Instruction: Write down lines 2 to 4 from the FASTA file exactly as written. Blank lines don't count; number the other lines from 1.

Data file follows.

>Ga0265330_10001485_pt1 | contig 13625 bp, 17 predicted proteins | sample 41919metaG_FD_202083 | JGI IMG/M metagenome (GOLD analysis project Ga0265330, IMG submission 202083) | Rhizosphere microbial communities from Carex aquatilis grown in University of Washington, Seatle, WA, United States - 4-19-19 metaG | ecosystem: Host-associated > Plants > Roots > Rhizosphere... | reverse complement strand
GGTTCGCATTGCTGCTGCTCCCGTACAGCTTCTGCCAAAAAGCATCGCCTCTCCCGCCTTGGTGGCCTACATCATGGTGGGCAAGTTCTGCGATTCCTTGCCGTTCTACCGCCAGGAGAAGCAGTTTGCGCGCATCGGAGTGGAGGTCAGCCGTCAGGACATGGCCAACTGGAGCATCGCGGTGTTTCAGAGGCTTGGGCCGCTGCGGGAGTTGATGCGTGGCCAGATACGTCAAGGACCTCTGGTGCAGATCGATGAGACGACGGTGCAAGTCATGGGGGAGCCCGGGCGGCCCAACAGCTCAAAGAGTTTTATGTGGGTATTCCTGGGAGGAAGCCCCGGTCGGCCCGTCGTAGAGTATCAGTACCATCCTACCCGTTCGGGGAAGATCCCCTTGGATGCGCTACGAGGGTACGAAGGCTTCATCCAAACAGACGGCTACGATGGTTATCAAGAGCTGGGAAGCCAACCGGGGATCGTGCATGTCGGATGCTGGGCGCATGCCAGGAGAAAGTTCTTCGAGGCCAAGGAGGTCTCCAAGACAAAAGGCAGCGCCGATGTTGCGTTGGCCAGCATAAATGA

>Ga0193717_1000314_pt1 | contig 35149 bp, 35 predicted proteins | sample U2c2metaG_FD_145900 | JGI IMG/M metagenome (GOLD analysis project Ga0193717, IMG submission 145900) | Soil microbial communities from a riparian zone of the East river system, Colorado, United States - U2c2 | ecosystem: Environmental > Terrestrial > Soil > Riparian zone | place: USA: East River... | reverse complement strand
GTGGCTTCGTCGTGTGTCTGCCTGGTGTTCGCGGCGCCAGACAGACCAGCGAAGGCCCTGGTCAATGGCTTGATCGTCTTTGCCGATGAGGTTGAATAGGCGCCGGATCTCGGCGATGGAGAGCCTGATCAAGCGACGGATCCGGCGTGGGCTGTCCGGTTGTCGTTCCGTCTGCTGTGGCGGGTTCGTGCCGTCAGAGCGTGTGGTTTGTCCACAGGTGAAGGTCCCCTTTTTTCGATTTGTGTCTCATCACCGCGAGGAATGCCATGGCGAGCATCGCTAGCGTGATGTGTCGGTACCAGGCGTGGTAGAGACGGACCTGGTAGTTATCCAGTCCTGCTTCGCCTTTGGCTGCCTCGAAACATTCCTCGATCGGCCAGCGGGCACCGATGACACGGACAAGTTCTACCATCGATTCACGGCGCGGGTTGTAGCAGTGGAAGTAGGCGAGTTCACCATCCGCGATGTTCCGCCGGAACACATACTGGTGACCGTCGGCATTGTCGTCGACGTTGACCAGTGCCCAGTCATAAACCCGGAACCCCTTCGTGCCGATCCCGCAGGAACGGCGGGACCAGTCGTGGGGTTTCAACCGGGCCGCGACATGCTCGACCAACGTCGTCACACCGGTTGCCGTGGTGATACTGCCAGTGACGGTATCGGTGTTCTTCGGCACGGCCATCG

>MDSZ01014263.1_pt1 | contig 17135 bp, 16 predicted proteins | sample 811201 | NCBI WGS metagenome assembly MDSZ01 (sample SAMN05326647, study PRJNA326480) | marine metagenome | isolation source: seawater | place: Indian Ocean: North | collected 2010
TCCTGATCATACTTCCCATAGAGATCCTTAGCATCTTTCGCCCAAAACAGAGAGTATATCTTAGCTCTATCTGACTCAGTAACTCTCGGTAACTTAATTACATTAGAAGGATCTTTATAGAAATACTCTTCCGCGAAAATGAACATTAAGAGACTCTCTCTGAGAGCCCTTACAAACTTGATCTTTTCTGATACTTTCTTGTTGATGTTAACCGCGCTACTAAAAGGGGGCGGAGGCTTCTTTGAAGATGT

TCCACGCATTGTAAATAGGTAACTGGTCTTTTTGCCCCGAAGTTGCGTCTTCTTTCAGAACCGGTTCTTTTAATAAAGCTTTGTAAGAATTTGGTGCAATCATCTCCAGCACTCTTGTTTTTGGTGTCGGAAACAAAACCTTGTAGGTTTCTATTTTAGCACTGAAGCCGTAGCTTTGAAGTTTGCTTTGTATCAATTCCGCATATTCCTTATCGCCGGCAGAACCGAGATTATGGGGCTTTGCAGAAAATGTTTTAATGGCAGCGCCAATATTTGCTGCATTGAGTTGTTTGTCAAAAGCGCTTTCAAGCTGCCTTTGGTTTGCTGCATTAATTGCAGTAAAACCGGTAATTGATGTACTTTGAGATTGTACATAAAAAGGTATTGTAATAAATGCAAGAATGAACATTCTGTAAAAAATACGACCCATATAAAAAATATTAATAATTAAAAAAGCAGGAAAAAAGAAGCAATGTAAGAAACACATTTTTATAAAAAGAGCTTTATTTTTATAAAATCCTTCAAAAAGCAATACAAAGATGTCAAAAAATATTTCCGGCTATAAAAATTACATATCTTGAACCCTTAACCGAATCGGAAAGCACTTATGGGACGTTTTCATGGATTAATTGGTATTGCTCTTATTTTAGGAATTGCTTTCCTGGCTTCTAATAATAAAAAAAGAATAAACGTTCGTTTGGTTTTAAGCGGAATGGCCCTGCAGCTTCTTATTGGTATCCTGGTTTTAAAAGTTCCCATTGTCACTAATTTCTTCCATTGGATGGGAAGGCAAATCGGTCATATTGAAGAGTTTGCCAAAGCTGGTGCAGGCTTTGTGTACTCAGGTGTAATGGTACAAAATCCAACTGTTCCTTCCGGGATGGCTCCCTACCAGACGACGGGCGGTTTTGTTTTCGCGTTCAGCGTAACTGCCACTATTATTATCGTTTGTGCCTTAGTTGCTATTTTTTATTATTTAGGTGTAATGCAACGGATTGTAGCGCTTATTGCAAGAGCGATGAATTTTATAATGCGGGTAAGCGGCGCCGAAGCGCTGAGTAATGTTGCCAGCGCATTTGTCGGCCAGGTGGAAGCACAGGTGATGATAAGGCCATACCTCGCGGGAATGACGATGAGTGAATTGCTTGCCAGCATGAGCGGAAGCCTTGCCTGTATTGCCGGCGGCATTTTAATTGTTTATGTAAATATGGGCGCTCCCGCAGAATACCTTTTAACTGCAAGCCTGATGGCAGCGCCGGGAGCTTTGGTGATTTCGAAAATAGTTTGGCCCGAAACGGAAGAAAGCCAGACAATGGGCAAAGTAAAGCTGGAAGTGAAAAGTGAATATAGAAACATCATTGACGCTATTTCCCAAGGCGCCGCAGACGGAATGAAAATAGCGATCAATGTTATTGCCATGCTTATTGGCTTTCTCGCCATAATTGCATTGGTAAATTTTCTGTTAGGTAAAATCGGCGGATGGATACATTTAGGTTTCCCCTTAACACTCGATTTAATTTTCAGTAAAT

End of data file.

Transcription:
GGTTCGCATTGCTGCTGCTCCCGTACAGCTTCTGCCAAAAAGCATCGCCTCTCCCGCCTTGGTGGCCTACATCATGGTGGGCAAGTTCTGCGATTCCTTGCCGTTCTACCGCCAGGAGAAGCAGTTTGCGCGCATCGGAGTGGAGGTCAGCCGTCAGGACATGGCCAACTGGAGCATCGCGGTGTTTCAGAGGCTTGGGCCGCTGCGGGAGTTGATGCGTGGCCAGATACGTCAAGGACCTCTGGTGCAGATCGATGAGACGACGGTGCAAGTCATGGGGGAGCCCGGGCGGCCCAACAGCTCAAAGAGTTTTATGTGGGTATTCCTGGGAGGAAGCCCCGGTCGGCCCGTCGTAGAGTATCAGTACCATCCTACCCGTTCGGGGAAGATCCCCTTGGATGCGCTACGAGGGTACGAAGGCTTCATCCAAACAGACGGCTACGATGGTTATCAAGAGCTGGGAAGCCAACCGGGGATCGTGCATGTCGGATGCTGGGCGCATGCCAGGAGAAAGTTCTTCGAGGCCAAGGAGGTCTCCAAGACAAAAGGCAGCGCCGATGTTGCGTTGGCCAGCATAAATGA

>Ga0193717_1000314_pt1 | contig 35149 bp, 35 predicted proteins | sample U2c2metaG_FD_145900 | JGI IMG/M metagenome (GOLD analysis project Ga0193717, IMG submission 145900) | Soil microbial communities from a riparian zone of the East river system, Colorado, United States - U2c2 | ecosystem: Environmental > Terrestrial > Soil > Riparian zone | place: USA: East River... | reverse complement strand
GTGGCTTCGTCGTGTGTCTGCCTGGTGTTCGCGGCGCCAGACAGACCAGCGAAGGCCCTGGTCAATGGCTTGATCGTCTTTGCCGATGAGGTTGAATAGGCGCCGGATCTCGGCGATGGAGAGCCTGATCAAGCGACGGATCCGGCGTGGGCTGTCCGGTTGTCGTTCCGTCTGCTGTGGCGGGTTCGTGCCGTCAGAGCGTGTGGTTTGTCCACAGGTGAAGGTCCCCTTTTTTCGATTTGTGTCTCATCACCGCGAGGAATGCCATGGCGAGCATCGCTAGCGTGATGTGTCGGTACCAGGCGTGGTAGAGACGGACCTGGTAGTTATCCAGTCCTGCTTCGCCTTTGGCTGCCTCGAAACATTCCTCGATCGGCCAGCGGGCACCGATGACACGGACAAGTTCTACCATCGATTCACGGCGCGGGTTGTAGCAGTGGAAGTAGGCGAGTTCACCATCCGCGATGTTCCGCCGGAACACATACTGGTGACCGTCGGCATTGTCGTCGACGTTGACCAGTGCCCAGTCATAAACCCGGAACCCCTTCGTGCCGATCCCGCAGGAACGGCGGGACCAGTCGTGGGGTTTCAACCGGGCCGCGACATGCTCGACCAACGTCGTCACACCGGTTGCCGTGGTGATACTGCCAGTGACGGTATCGGTGTTCTTCGGCACGGCCATCG